Washington too concerned with building brands, not consensus, author says | St. Louis Public Radio

Washington too concerned with building brands, not consensus, author says

Oct 3, 2013

This article first appeared in the St. Louis Beacon: As insight into the self-absorbed mindset and atmosphere that led to this week’s partial shutdown of the federal government, author Mark Leibovich points to what is called the "Washington read.”

Leibovich, chief national correspondent for the New York Times Magazine, described how in the nation’s capital — subject of his new book, "This Town” — you can see people go into a bookstore, flip to the back of a particular volume, then either buy the book or walk out.

What makes the difference? Whether they have found their name in the index.

Leibovich said the Washington read and the swelled heads that it spawns is one reason he left an index out of his book, which is subtitled "Two Parties and a Funeral — plus, plenty of valet parking! — in America’s Gilded Capital."

But such refusal to feed the egos in Washington isn’t about to make much difference in a town where building personal brands and erecting ideological silos have made self-service too often overshadow public service, Leibovich says.

"There are very, very narrow and very, very self-tailored lanes that people can stay in,” he said Wednesday night at the James C. Millstone Memorial Lecture at the new Saint Louis University law school building in downtown St. Louis.

Using such terms as"hyperpartisan" and "dysfunctional" to describe the current climate in Washington, he said it is a town "that is not working terribly well, not serving the American people very well."

Why? Leibovich cited three really big changes that helped bring about the change: new media, big money and what he termed “the celebritization of politics,” which he says gives rise to people like Ted Cruz who haven’t been in town for very long but have learned how to attract attention and a measure of influence that goes with it.

Contrasting today’s atmosphere with how things were more than 60 years ago, Leibovich recalled how Harry and Bess Truman behaved when he left the White House. They got into their car and drove home to Missouri, without any fanfare or any entourage or even any Secret Service protection. They even got stopped for a traffic violation along the way.

"He was a citizen politician in the truest sense,” Leibovich said of Truman. "He wanted to give back to the community after his service.”

Now, he said, Washington is home to a permanent political class, where people in office rarely think about going home to a normal life. Instead, they often stick around after they are out of office and find a job where they can make big money influencing their former government colleagues.

"It has never been easier, for want of a better term, to cash in on your service," Leibovich said. "You sort of wonder what people are thinking about when they are in office. You wonder, are people looking for their next job down the street? Forget going back to your community. Forget about the Peace Corps.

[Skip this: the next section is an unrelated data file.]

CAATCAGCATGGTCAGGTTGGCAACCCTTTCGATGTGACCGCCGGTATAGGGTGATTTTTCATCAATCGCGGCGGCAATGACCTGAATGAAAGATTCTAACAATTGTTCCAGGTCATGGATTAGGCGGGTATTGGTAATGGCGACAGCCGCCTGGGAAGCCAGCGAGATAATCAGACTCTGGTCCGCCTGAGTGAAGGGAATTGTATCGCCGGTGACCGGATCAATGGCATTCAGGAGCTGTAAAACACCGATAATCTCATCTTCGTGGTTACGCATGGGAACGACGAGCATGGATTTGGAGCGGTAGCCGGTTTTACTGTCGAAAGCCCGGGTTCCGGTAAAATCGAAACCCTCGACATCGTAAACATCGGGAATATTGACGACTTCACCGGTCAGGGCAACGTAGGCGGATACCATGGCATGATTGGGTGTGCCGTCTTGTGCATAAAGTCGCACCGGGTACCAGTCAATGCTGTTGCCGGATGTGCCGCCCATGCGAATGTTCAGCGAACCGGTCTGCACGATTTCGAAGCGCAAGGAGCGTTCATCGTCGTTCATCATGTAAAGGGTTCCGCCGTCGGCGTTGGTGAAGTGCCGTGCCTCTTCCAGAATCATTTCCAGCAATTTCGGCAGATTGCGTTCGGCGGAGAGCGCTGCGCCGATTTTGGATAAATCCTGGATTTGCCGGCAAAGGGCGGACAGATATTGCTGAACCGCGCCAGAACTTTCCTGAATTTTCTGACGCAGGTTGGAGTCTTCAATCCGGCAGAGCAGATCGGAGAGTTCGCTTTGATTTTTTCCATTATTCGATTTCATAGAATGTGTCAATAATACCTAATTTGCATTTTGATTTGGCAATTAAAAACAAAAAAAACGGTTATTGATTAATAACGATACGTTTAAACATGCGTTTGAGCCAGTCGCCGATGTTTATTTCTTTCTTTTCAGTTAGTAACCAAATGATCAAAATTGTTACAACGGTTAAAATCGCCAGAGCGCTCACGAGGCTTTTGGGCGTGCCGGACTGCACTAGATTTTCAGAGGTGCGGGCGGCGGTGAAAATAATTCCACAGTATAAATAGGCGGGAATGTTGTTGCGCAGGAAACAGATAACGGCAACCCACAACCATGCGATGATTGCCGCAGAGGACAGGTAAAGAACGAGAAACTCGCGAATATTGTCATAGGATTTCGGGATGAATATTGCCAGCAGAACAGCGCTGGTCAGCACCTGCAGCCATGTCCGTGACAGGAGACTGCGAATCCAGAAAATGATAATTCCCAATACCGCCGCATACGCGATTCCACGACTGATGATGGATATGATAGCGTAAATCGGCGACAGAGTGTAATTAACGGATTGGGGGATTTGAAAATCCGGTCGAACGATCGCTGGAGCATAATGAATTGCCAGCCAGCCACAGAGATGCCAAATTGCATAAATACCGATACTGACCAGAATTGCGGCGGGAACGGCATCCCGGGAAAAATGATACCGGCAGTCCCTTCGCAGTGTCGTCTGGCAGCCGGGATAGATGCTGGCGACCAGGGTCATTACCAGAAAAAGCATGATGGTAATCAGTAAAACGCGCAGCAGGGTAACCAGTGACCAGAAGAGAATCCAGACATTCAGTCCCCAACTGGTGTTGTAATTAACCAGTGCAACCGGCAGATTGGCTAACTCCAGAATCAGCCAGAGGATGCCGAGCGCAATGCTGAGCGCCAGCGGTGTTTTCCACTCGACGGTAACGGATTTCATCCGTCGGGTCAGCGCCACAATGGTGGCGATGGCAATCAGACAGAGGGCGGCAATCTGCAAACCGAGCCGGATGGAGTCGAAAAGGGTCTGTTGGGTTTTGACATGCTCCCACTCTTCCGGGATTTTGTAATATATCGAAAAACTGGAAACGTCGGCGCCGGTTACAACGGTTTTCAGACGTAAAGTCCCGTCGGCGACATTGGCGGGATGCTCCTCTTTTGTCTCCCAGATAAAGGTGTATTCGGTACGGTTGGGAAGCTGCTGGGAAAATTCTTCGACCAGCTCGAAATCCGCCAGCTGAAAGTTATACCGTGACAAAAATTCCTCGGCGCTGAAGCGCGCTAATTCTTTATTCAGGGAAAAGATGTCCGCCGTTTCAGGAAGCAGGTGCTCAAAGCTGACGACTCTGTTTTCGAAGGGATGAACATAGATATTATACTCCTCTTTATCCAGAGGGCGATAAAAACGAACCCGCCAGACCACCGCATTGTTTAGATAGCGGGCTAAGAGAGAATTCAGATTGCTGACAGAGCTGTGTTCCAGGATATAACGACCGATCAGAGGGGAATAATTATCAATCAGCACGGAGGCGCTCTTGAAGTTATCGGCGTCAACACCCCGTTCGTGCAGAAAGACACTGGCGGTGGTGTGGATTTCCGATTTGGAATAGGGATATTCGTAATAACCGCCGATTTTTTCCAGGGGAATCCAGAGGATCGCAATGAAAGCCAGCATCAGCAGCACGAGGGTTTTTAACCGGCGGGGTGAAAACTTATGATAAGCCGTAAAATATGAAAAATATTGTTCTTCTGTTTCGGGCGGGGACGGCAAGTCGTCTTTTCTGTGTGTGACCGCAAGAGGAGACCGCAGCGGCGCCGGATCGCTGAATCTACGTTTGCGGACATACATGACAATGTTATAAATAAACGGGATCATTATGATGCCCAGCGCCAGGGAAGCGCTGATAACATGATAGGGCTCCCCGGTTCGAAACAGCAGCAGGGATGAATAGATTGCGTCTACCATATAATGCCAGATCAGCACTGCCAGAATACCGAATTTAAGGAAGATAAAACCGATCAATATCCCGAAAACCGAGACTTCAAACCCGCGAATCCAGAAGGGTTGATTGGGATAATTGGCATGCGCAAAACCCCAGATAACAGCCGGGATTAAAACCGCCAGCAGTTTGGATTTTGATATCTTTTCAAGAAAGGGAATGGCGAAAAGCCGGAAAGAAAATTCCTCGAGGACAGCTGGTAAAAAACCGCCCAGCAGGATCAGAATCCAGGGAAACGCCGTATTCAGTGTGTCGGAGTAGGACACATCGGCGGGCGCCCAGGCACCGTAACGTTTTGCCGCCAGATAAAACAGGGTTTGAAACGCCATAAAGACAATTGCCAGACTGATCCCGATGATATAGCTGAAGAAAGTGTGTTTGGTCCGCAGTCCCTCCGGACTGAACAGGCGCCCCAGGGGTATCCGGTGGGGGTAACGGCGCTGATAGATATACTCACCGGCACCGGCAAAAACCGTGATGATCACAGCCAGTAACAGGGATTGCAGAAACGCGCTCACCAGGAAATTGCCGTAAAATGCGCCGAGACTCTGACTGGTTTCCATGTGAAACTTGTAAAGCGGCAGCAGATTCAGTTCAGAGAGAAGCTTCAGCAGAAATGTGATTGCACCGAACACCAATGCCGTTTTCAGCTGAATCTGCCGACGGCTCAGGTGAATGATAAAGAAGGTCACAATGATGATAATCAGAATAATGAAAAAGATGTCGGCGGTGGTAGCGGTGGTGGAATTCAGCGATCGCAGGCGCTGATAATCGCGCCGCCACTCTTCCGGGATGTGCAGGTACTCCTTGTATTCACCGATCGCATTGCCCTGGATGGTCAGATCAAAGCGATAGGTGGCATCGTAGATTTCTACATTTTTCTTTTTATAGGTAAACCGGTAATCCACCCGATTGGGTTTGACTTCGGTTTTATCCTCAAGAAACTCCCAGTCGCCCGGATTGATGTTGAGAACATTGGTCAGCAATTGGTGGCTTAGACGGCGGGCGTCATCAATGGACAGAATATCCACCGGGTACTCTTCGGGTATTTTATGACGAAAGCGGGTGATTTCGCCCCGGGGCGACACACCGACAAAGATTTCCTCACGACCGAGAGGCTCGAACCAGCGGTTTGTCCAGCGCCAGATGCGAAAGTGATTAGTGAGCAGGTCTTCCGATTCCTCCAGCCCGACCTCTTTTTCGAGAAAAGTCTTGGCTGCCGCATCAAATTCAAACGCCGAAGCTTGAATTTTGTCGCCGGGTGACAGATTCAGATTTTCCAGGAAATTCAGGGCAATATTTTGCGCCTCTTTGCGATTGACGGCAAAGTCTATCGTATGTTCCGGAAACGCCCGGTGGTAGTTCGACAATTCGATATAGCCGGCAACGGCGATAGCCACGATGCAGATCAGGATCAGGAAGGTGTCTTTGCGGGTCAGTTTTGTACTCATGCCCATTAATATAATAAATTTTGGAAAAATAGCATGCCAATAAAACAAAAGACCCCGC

"I think we have an ethic now where Washington has become a career, self-service instead of public service."

He recalled watching with his children the day that Mitt Romney introduced Paul Ryan as his running mate last year. At first, he said, the family was impressed with Ryan, but they quickly became critical when he began attacking the Obama administration and its politics.

His daughter asked whether Ryan had ever met Obama before saying such negative things, then added.

"I think if they knew each other better, they might not talk like this."

Leibovich called it an "out of the mouths of babes moment” that crystallized what much of the American public must think about the climate in Washington at a time when the country could use more collegiality, not more confrontation.

"There is incredible discontent about the level of self-satisfaction in Washington, despite the lousy job everyone thinks the government, the media and K Street are doing," he said.

He said that before the lecture, he had walked down to the Gateway Arch, which is closed because of the shutdown, and heard reports of 3,200 workers at Scott Air Force Base being furloughed.

His book, he said, is not about those people, or the people who were killed at the D.C. Navy Yard or other people you have never heard of.

Instead, Leibovich said, he has written about “the people on cable television who are yelling about the people who were furloughed.”

How can the current dysfunctional atmosphere in Washington be fixed? Leibovich said he can throw his hands up in the air and say it’s not his job to come up with solutions, it’s his job to hold up a mirror to the prevailing culture so the rest of the world can see it.

But, he said, that is really a cop out. He pointed to Obama’s election, which he said showed that the public wants change, and the next presidential contest is likely to reinforce that wish.

"I think the next presidential candidate will be very, very, very well advised to be as honest and as authentic as possible,” Leibovich said.

The Millstone lecture began in 1994 and is sponsored by the Beacon and the Saint Louis University School of Law. It is presented in memory of a former St. Louis Post-Dispatch journalist who died in 1992 after more than 30 years with the newspaper, in Washington and St. Louis. Speakers are chosen to illuminate his interests, including the legal system and civil liberties.